Proper care extends the life of shoes and protects against foot pain and blisters. After wearing shoes, either put them on supports or stuff with hay, straw, or newspapers. Never dry wet shoes on the stove or on the oven, this makes the leather hard and brittle, always keep them at least 1 meter from heat sources. Don’t put wet shoes on their soles, rather lay them on their sides or hang them up, so the soles can also dry. Regularly clean shoes inside and out. Clean the outside with a dirt brush and a wooden stick, and after drying, rub shoes and boots with leather fat or a fat-containing shoe cream. Rub in leather fat vigorously. Pay special care to greasing seams. Don’t overdo greasing, too much fat makes leather spongy, water-permeable, and causes cold feet. With marching boots, clean the shaft and upper, add fat (grease) to the lower. If you don’t have leather fat, use cod liver oil or castor oil. Avoid hardening oils (varnish) at all costs, as well as mineral fats and oils (vaseline oil). Regularly rub the insides of shoes and boots with a damp cloth or with a rag with methylated spirits. Always deal with small damages immediately.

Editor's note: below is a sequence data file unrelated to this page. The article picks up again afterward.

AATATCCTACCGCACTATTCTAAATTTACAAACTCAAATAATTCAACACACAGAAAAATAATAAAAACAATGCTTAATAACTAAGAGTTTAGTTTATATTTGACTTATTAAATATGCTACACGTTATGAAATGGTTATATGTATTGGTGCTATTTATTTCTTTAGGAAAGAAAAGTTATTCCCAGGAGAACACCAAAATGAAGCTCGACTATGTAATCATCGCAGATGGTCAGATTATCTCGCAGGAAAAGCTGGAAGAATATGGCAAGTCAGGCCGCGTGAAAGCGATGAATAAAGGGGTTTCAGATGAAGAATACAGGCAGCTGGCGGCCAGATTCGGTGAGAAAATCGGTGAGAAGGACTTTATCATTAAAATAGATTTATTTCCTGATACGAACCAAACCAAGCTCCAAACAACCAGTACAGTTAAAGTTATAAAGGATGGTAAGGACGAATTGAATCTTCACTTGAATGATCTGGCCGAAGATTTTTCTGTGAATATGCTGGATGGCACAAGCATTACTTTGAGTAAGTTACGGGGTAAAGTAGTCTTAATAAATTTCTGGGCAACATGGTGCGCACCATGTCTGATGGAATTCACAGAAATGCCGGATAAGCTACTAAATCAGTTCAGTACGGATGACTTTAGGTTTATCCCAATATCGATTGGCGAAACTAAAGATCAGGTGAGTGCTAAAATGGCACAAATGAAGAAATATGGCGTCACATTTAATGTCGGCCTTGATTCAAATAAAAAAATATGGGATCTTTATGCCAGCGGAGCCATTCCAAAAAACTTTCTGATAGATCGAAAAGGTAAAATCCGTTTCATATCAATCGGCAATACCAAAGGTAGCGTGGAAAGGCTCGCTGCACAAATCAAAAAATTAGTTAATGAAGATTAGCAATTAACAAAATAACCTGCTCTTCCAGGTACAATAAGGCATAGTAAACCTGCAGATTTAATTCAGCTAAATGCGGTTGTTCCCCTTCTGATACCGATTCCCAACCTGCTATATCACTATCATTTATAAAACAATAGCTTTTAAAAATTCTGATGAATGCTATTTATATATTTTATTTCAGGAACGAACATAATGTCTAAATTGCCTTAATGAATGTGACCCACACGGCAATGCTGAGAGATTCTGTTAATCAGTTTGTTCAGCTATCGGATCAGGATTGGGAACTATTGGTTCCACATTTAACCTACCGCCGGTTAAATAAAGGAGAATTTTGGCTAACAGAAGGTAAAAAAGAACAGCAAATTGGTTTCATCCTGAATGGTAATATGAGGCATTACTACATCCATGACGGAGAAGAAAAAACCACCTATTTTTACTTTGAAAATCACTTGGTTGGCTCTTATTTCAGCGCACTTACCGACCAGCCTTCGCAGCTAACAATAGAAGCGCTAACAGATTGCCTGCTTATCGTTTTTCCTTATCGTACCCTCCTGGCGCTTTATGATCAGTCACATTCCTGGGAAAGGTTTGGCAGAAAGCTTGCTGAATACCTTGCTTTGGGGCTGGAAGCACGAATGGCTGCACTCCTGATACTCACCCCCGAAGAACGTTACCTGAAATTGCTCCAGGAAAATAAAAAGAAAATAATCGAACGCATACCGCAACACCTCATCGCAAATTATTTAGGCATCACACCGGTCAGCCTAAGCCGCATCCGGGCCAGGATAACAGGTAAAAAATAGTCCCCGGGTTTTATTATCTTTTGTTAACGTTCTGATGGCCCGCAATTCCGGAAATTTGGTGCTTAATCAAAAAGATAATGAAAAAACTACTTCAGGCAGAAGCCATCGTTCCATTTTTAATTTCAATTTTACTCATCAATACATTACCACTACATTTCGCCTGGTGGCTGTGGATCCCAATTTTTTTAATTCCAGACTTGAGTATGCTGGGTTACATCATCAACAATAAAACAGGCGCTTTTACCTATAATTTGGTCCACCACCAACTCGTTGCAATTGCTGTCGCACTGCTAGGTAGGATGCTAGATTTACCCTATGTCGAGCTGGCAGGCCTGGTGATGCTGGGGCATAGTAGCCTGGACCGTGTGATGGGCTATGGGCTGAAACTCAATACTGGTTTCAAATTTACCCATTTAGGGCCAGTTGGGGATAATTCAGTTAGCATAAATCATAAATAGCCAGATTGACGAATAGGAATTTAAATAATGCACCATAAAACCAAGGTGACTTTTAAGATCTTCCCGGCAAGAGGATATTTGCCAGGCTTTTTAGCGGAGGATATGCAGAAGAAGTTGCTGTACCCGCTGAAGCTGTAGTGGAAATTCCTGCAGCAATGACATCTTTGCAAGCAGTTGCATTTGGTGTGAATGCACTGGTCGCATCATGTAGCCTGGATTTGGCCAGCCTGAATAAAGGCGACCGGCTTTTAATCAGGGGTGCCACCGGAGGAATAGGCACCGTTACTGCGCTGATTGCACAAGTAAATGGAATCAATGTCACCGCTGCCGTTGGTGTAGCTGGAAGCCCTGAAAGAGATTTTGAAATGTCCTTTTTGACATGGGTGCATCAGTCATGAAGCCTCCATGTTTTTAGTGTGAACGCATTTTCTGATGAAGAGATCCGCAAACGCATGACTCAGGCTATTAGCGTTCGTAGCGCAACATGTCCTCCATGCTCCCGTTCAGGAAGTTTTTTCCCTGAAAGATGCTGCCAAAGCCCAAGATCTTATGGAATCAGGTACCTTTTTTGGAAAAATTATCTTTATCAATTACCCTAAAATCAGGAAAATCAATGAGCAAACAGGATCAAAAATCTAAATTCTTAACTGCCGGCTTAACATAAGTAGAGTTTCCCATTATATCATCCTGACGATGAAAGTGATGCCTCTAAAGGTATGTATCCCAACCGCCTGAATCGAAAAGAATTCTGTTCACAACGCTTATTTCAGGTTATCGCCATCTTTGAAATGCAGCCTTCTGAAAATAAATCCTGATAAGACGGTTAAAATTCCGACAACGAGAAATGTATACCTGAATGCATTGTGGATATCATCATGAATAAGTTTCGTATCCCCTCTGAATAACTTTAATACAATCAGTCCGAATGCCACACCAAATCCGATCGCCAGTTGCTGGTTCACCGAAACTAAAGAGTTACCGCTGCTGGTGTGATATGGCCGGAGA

Never apply fat to rubber shoes (fat destroys rubber), instead clean with a soft cloth with cold or lukewarm water (never use hot water!). To dry, hang up an ample distance from oven or stove.
Felt shoes should never be worn in wet snow and must be taken off as soon as they are soaked through, otherwise frost injury to the feet is unavoidable. Scrape and brush off coarse dirt, do not dry wet felt shoes too close to a heat source.”